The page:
WASHINGTON — Redskins quarterback Kirk Cousins has signed his $23.9 million franchise tag tender, setting up the next step in a complicated contract negotiation.
Cousins is now under contract with the team and can be traded. Washington team president Bruce Allen and head coach Jay Gruden have said publicly the organization has no plans to do that. Exactly what Cousins wants long term is unclear, but he played on a franchise tag last season and has said he is willing to do so again this year.
Complicating matters for the Redskins is Cousins could become a free agent next March. They can use the franchise tag again for a third and final time – but the raise would be exorbitant (44 percent) at $34.4 million. The salary cap for next year should come in around $175 million depending on NFL revenues. Paying that much of the cap to one player – even a quarterback – is almost unthinkable.
Washington could use the transition tag on Cousins next March. That would mean a 20-percent raise on this year’s salary at a cost of $28.72 million. That’s still a steep price and the risk of alienating Cousins has to be taken into account there. It’s an option, but likely not one the Redskins can employ without risk. Cousins could also still sign an offer sheet under that scenario and the team would only have the right to match it. There would be no compensation if they didn’t.
All of this can be avoided, of course, if the two sides come to a long-term agreement by the July 15 deadline. After that date, Cousins must play on the franchise tag in 2017. The chances of that happening, however, are unclear.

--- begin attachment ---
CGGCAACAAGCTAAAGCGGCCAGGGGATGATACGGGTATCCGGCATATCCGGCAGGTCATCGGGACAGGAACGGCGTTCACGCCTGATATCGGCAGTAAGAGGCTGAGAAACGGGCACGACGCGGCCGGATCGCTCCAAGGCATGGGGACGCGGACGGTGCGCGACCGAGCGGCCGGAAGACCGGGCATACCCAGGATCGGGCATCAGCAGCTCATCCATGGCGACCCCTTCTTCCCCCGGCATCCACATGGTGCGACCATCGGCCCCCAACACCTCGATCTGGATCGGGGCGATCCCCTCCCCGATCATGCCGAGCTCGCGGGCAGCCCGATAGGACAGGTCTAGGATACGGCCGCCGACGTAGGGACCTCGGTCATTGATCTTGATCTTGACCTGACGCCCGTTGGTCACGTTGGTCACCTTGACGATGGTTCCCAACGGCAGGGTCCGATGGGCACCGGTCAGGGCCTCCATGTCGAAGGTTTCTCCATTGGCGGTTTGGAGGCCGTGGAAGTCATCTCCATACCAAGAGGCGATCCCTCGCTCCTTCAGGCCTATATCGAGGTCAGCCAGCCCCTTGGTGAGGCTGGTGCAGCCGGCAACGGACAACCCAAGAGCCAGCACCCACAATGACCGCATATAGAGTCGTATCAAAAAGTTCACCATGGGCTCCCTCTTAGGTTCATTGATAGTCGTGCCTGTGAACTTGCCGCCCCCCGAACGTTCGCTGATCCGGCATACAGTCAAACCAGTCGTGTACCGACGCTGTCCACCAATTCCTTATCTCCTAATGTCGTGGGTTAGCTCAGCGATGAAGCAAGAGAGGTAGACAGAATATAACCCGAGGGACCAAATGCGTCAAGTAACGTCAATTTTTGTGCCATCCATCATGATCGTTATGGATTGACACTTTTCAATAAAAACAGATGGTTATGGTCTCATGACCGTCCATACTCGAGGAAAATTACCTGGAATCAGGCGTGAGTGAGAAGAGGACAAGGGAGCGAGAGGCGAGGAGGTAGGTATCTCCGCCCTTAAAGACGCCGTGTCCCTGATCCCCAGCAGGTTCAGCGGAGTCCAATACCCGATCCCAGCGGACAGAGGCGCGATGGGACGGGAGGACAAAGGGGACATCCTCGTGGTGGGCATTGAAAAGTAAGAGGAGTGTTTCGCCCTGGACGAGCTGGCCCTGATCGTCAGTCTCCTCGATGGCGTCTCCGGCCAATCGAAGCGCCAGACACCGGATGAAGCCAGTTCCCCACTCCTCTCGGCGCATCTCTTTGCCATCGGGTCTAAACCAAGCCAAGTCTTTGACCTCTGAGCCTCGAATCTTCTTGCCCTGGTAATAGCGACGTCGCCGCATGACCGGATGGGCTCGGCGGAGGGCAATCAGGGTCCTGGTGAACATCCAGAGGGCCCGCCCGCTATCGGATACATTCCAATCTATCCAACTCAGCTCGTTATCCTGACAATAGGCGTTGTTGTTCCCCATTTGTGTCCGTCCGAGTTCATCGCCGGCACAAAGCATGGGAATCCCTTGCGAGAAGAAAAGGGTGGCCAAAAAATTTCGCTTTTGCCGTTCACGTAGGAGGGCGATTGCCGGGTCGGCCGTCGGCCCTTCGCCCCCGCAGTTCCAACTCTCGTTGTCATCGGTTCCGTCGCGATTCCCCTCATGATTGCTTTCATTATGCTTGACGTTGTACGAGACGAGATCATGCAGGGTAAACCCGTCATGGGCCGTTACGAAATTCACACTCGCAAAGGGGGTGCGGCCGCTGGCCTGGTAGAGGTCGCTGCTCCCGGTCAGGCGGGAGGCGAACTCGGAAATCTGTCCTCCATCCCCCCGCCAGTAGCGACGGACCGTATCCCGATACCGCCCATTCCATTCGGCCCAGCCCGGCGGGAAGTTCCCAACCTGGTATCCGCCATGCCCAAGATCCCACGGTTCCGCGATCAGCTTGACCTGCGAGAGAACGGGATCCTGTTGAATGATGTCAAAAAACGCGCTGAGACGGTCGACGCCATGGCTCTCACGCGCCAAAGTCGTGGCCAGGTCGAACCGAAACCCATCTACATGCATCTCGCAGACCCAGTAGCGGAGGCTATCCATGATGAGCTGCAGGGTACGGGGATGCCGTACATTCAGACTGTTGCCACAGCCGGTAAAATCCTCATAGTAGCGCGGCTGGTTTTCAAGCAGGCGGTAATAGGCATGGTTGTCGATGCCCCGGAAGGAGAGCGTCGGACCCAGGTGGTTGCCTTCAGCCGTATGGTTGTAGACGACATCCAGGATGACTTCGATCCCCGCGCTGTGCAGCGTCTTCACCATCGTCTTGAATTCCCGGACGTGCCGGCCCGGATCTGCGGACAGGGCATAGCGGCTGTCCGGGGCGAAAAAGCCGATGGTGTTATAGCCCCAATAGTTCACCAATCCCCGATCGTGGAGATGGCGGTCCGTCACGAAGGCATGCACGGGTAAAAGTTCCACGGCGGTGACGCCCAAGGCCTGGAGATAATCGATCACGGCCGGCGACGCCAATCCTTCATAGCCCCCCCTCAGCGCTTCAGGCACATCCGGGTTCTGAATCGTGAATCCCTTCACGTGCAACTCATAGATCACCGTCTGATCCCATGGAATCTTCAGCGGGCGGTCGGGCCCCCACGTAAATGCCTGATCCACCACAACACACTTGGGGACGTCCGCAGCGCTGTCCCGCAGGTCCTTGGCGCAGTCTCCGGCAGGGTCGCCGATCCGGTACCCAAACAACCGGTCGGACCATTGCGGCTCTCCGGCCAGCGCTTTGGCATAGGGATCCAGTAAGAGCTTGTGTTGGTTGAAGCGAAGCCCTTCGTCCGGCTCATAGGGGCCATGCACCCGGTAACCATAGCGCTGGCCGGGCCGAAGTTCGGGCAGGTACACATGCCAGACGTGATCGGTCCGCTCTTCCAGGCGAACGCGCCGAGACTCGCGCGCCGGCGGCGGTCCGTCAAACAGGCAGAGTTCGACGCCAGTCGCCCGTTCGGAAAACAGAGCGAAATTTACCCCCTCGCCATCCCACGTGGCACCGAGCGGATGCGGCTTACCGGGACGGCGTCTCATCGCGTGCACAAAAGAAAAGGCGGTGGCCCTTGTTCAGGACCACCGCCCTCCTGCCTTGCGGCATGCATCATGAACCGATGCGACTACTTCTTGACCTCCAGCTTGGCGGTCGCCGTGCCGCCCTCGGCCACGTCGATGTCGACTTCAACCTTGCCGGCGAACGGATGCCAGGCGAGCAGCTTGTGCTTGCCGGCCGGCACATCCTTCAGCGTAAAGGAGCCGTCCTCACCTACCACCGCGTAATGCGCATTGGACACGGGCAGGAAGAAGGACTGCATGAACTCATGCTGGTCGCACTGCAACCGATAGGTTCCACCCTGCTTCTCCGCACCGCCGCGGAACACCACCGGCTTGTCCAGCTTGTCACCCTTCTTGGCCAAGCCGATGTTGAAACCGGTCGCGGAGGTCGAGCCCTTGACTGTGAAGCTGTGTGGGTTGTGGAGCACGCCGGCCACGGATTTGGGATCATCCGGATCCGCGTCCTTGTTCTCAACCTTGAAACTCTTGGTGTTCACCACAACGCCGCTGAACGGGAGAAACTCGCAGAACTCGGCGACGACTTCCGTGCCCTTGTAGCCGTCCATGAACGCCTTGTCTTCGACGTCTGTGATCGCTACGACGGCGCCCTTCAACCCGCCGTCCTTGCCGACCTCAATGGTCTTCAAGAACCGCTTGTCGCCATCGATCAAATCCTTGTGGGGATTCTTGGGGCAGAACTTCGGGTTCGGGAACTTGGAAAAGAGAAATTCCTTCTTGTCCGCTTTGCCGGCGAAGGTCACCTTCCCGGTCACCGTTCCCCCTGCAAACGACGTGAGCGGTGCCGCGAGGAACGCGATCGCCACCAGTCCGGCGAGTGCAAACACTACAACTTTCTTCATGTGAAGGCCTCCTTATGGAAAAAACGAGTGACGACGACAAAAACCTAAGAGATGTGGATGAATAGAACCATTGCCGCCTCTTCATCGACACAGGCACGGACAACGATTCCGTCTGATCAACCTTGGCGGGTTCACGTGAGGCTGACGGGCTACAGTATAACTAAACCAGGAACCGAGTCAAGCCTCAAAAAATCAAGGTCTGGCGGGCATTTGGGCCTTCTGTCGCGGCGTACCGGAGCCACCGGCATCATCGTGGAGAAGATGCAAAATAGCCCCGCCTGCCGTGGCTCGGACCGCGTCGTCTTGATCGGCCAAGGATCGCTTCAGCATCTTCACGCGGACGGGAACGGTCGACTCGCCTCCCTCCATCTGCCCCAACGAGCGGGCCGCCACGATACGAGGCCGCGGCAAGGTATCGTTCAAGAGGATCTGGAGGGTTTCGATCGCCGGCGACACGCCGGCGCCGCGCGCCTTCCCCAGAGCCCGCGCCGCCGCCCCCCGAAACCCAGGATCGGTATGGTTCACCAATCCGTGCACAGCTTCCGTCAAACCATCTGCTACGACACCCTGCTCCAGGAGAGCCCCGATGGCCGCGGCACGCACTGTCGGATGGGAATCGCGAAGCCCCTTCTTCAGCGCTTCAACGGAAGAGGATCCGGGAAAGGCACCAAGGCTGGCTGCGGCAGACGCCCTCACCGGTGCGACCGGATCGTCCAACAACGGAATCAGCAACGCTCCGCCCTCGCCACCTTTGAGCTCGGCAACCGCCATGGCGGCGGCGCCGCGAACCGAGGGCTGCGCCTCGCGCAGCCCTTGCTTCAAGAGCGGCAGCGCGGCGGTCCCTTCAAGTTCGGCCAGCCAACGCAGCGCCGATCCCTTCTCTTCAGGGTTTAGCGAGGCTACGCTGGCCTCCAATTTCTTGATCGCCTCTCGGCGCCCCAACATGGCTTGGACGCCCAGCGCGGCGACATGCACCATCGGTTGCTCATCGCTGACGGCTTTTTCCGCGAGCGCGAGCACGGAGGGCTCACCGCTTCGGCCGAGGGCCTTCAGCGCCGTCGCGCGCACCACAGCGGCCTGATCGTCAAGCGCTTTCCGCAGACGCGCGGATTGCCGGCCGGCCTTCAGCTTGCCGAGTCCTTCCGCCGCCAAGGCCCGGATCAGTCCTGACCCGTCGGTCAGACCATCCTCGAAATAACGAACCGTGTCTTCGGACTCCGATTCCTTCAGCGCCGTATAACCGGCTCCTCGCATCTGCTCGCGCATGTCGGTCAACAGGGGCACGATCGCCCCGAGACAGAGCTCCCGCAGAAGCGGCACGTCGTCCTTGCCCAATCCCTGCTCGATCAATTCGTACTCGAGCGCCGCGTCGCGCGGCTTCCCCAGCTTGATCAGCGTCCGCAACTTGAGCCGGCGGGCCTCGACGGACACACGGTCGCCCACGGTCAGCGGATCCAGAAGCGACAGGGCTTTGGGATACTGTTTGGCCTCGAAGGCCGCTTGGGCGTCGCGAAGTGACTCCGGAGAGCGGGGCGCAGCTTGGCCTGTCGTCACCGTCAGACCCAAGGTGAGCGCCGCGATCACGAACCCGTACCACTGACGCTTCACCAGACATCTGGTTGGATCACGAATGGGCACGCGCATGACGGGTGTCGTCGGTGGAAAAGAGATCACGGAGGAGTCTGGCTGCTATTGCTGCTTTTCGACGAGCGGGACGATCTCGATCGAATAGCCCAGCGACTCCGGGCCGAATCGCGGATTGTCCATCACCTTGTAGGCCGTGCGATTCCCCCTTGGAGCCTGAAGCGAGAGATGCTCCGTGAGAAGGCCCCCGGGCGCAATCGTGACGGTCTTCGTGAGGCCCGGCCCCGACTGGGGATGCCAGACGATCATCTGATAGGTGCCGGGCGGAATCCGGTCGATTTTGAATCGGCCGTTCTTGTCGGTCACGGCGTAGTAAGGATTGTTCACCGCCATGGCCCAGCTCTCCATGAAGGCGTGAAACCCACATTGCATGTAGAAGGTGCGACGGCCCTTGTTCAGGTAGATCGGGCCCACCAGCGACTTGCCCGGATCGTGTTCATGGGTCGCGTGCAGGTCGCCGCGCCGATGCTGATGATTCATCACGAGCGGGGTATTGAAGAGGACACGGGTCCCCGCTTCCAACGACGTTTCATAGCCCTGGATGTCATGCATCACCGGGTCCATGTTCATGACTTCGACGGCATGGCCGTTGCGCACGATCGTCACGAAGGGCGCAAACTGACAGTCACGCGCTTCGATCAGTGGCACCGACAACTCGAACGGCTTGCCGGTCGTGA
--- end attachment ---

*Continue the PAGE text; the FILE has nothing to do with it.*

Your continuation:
Washington used the non-exclusive franchise tag on Cousins last March 1 and he signed it the next day. This time the exclusive franchise tag was used Feb. 28 and he waited 11 days to sign. Both are subtle messages sent during a fascinating negotiation.
The Redskins’ use of the exclusive tag meant Cousins needed permission to talk to other teams about a possible offer sheet. Cousins waiting to sign signals he might not be so pliable this time around. Offseason workouts begin in April and organized team activities (OTAs) are in May. Cousins technically doesn’t have to report to Redskins Park until veteran minicamp in June – although that would send a strong message about his intentions and desire to stay with the team if he didn’t.
There is another option: A trade. Rumors will always hound Cousins on this front because former Redskins offensive coordinator Kyle Shanahan is now the head coach in San Francisco. The 49ers signed quarterback Brian Hoyer this week – Cousins’ college teammate for two years at Michigan State. But that will do little to quell speculation that Shanahan and Cousins want to be re-united. Add in Cousins likely being a year from free agency and that only adds fuel to the fire.
But San Francisco knows that, too. It added another quarterback to the mix by signing free agent backup Matt Barkley on Thursday. The 49ers appear content to wait. Or at least make the Redskins think that they are. Shanahan and Washington owner Dan Snyder also have a contentious relationship. Snyder fired Shanahan and his dad, Mike, in 2013 after four tumultuous years.
So what, exactly, would San Francisco be willing to part with? What, exactly, would Washington’s price be if it finally decides that the Cousins situation is untenable? The 49ers own the No. 2 overall pick in the 2017 draft thanks to a 2-14 season and also the No. 34 pick (second round). The Redskins will choose at No. 17. Are the two sides playing hardball or is there a deal to be made? For now Washington insists a trade isn’t happening and San Francisco appears content to go after Cousins if he reaches the open market next year, as expected. Who blinks first?
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